Tom English: Sorry Whyte wash that is full of contradictions

IT WAS fitting that when Craig Whyte issued his lengthy statement yesterday there was a mistake in the opening sentence, the word February presented as Frebruary, the opening blunder in a Gettysburg Address of pleading, self-justification and obfuscation.

In short, a Whyte wash.

From top to toe, Whyte’s declaration of innocence came in at 1,507 words and in every paragraph, if not in every sentence, there are things that make your hair stand on end, things that are gob-smacking in their audacity, things that directly contradict what he has said before. In the business of the Ticketus affair he has done an about-turn that would make Sebastian Vettel’s head spin, but it’s worth going through this from his opening remarks, when he presents himself as a modern-day philanthropist.

1. “Craig Whyte today promised...that he will give immediate consideration to gifting the majority of his shares to a supporters’ foundation.”

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Or to paraphrase: “Dear God, I’ve seen some of the characters baying for my blood and I’m scared witless. I’ll attempt to calm them down with an offer of free shares in the hope they chill out and don’t come after me.” This is a PR trick from the kindergarten school of media manipulation. A soft and risible introduction to a statement that goes on to include some howitzer admissions and mistruths.

2. “The Ticketus funds, which amounted to £20 million plus VAT, was agreed as bridging finance while negotiations with HMRC were under way...”

Whyte has said on many occasions – and he said it again yesterday – that he lodged £33m of his “own personal wealth” into a Rangers bank account to prove to Sir David Murray that he had the money to take the club forward. Why, then, with a supposed £33m sitting in the bank did he need a bridging loan? Where is the £33m now? A few weeks back I asked Whyte for documentary evidence that he had lodged the £33m in an account. He said he would consider emailing me the proof. He never did.

3. “My corporate advisors came to me with the proposition that it was entirely possible, as well as highly beneficial, to negotiate a deal with Ticketus that would allow us to complete the takeover and maximise working capital for the club’s day-to-day business.”

The great bazooka. After months upon months of denying that the Ticketus money was used to pay off Lloyds Banking Group Whyte now admits that it was. Last summer, Whyte went thermonuclear at the Daily Record for writing this, saying it was lies while briefly threatening to ban their reporters from Ibrox. In the months since then – and particularly in the last number of weeks – he has been asked many times by different media outlets whether the Ticketus money was used to pay off Lloyds. Each time he dismissed the notion as rubbish.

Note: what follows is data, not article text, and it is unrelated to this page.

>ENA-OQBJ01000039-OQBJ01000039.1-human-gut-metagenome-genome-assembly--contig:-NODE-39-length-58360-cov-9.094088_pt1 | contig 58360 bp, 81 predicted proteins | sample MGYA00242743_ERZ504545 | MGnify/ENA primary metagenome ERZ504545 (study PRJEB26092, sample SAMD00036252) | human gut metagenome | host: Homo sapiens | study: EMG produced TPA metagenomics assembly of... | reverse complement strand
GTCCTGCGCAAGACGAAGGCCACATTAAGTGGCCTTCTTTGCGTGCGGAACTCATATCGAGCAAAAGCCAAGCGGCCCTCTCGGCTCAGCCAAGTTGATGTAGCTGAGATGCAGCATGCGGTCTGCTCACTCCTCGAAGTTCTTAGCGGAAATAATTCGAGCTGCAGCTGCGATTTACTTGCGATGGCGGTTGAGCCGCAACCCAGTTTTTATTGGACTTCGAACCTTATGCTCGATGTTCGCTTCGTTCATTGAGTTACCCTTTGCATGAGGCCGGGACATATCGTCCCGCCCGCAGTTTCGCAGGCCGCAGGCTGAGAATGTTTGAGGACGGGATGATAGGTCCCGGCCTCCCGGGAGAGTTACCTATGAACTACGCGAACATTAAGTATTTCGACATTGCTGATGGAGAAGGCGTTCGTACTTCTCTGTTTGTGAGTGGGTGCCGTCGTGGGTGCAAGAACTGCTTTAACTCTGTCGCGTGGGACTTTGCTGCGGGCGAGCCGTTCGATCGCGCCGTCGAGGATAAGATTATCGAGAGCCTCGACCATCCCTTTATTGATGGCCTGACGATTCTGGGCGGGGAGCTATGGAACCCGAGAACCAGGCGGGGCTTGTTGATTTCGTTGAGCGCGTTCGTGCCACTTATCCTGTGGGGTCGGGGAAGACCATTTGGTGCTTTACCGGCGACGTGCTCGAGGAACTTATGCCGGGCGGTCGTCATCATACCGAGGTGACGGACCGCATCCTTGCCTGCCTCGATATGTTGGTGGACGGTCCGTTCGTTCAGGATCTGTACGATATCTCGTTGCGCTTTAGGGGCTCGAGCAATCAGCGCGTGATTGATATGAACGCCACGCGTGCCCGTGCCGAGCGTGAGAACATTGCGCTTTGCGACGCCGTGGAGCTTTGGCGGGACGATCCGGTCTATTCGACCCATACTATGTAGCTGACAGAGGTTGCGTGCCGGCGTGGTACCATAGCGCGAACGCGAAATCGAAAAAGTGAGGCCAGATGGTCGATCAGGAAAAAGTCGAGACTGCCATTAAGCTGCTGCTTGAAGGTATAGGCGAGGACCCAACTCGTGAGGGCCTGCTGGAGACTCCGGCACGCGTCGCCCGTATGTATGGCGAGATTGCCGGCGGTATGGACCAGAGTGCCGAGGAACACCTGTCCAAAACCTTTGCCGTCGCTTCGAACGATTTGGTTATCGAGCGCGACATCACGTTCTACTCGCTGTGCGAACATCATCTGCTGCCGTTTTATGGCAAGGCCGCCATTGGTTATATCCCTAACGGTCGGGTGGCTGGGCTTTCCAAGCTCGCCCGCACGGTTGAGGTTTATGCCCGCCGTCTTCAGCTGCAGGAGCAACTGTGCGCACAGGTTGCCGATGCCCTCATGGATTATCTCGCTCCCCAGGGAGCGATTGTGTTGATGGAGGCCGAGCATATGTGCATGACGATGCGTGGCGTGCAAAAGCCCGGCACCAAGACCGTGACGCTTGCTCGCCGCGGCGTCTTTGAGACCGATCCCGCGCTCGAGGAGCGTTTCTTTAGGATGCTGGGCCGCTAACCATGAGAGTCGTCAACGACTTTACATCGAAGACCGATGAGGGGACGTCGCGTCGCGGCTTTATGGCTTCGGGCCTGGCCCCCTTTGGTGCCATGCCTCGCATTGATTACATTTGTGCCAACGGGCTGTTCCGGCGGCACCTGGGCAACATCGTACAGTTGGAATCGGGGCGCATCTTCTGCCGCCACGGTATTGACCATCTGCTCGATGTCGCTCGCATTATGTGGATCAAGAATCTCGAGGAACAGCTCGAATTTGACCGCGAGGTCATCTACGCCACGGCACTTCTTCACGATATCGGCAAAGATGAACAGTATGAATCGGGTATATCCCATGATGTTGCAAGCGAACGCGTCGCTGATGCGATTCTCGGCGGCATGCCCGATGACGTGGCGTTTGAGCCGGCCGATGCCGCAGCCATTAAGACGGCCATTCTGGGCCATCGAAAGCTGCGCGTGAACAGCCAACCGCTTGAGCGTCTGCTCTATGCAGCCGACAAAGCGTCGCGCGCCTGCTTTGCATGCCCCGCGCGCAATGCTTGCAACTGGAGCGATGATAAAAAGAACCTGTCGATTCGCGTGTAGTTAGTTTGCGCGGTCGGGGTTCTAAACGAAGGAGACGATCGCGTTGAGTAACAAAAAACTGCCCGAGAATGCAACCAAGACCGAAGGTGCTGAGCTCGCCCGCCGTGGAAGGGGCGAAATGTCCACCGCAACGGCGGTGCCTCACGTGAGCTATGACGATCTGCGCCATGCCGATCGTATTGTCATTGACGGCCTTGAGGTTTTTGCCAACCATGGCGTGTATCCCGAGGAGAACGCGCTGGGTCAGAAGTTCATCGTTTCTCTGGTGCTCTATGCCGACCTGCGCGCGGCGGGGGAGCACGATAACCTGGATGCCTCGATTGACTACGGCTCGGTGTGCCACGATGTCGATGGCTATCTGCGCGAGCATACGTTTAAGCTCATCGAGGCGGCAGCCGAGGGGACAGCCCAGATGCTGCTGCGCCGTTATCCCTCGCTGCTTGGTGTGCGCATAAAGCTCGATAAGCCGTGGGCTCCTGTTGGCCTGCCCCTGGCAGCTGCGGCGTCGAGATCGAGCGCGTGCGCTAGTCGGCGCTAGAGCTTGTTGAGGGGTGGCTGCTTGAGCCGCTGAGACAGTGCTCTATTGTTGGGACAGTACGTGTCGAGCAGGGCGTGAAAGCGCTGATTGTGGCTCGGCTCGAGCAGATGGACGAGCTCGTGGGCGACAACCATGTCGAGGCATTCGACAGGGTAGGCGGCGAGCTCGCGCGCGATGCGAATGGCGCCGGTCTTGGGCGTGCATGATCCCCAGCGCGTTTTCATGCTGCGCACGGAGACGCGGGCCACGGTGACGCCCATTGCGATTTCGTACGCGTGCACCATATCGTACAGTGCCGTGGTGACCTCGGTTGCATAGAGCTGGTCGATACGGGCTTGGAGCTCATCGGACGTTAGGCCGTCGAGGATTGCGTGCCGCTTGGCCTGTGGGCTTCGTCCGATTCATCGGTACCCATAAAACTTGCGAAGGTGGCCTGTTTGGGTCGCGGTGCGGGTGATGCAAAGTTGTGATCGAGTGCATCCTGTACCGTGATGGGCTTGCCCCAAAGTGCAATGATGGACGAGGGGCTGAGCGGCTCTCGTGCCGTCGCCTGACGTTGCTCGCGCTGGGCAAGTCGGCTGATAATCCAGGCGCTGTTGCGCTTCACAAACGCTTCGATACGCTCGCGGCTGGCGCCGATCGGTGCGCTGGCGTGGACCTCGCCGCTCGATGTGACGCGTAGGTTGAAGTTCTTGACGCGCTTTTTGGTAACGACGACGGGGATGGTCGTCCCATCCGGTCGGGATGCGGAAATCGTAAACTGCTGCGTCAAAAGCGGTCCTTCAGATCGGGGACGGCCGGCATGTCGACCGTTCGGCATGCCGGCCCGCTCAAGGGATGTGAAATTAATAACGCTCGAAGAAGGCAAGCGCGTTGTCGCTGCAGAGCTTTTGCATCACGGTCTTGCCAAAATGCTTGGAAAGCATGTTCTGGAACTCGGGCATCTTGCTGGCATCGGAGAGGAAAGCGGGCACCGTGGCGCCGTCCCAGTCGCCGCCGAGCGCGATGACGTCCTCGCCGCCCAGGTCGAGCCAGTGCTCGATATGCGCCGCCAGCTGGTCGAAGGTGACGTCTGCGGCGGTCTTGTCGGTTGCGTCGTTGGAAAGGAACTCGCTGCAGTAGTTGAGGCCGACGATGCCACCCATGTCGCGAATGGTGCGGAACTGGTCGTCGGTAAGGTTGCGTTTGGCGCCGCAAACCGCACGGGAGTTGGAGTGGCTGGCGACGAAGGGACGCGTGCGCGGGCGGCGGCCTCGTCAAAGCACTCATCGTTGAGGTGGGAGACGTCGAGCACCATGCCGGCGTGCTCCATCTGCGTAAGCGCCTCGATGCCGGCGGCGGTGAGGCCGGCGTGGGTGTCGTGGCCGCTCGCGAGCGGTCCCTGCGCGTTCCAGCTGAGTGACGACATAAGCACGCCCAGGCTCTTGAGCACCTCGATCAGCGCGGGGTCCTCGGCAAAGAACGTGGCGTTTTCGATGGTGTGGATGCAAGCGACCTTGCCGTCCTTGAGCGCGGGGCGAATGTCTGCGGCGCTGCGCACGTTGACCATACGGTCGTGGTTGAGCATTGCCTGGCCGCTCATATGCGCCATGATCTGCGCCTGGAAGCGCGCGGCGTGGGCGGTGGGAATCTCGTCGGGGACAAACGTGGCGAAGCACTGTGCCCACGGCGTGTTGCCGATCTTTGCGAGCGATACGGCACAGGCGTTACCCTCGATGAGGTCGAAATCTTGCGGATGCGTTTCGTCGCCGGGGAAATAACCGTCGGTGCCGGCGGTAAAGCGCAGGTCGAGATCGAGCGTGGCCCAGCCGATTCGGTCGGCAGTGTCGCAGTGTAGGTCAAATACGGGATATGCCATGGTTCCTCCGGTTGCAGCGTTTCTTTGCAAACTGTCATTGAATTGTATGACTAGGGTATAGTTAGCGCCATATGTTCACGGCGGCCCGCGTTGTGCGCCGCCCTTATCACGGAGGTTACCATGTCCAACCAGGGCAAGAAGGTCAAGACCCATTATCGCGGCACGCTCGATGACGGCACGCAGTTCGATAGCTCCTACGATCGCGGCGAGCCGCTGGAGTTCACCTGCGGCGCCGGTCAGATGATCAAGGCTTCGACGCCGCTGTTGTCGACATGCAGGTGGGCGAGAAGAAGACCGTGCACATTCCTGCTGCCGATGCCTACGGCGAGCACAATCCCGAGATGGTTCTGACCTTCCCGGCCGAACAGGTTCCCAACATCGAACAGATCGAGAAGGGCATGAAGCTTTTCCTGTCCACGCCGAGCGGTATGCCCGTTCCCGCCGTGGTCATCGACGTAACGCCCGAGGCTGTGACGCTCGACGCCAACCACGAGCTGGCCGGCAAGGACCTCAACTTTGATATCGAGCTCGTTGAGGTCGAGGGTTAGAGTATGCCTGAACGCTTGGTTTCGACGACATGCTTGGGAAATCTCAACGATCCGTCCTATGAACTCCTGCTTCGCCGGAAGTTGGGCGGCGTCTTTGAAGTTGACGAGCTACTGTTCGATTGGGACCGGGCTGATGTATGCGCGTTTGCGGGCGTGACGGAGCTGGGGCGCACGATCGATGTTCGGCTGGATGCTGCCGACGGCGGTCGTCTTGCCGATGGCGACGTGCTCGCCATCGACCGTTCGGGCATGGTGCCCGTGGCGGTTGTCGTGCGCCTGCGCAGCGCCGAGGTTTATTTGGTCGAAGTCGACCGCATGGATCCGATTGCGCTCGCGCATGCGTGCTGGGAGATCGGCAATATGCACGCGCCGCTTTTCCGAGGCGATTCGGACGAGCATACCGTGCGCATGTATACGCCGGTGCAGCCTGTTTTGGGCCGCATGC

A fortnight ago I put it to him during an interview. Once again he said it was not true. He said he used his own money to pay off Lloyds and that the Ticketus money only came along later. Not true.

4. “I have been a supporter since I was a boy”

A return to the special pleading. ‘I’m one of you, please believe me, I would never hurt the club’. Whyte says the one thing that has shocked him since he took over at Rangers is the level of scrutiny he has come under, but if you had been following this club since boyhood then surely the profile of his position and the media’s obsession with the Old Firm and every spit and fart that goes on within would not have been such a bolt from the blue.

5. “As far back as November 2010, at the start of the takeover plans and long before there was any discussion about approaching Ticketus, Sir David Murray and Lloyds Banking Group were provided with – and were satisfied with – proof of funds amounting to £33 million. It was several months later, when negotiations were still on-going that the proposed Ticketus deal – ‘100 per cent the best deal for Rangers’ was mooted”

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We return to the mysterious £33m. Whyte is saying he had £33m of his own money to spend and then, suddenly, along came Ticketus and a scheme that meant he didn’t have to spend a penny of his own money. Actually, that’s not true. Whyte spent a pound on buying the club. A whole pound! Everything else was funded by selling giant tranches of season tickets. Everything. Future revenues were used to pay off the bank. It was reckless. For Whyte to say that it was in Rangers’ best interests is a spectacular misrepresentation of the truth.

6. “I face huge financial losses personally if the restructuring fails or is not allowed to proceed.”

Some proof of this would be nice. Whyte says that he has given personal and corporate guarantees underwritting Ticketus’s investment but the Ticketus investment is not a mortgaging of season tickets, it is a strange purchase. There is no underwriting involved. Whyte sold the tickets and Ticketus bought them for £20m plus VAT. Unless £1 constitutes huge financial losses in Whyte’s world then we fail to see what he is going on about.

7. “I regret not making the arrangements more transparent...In retrospect I should have been completely open about it.”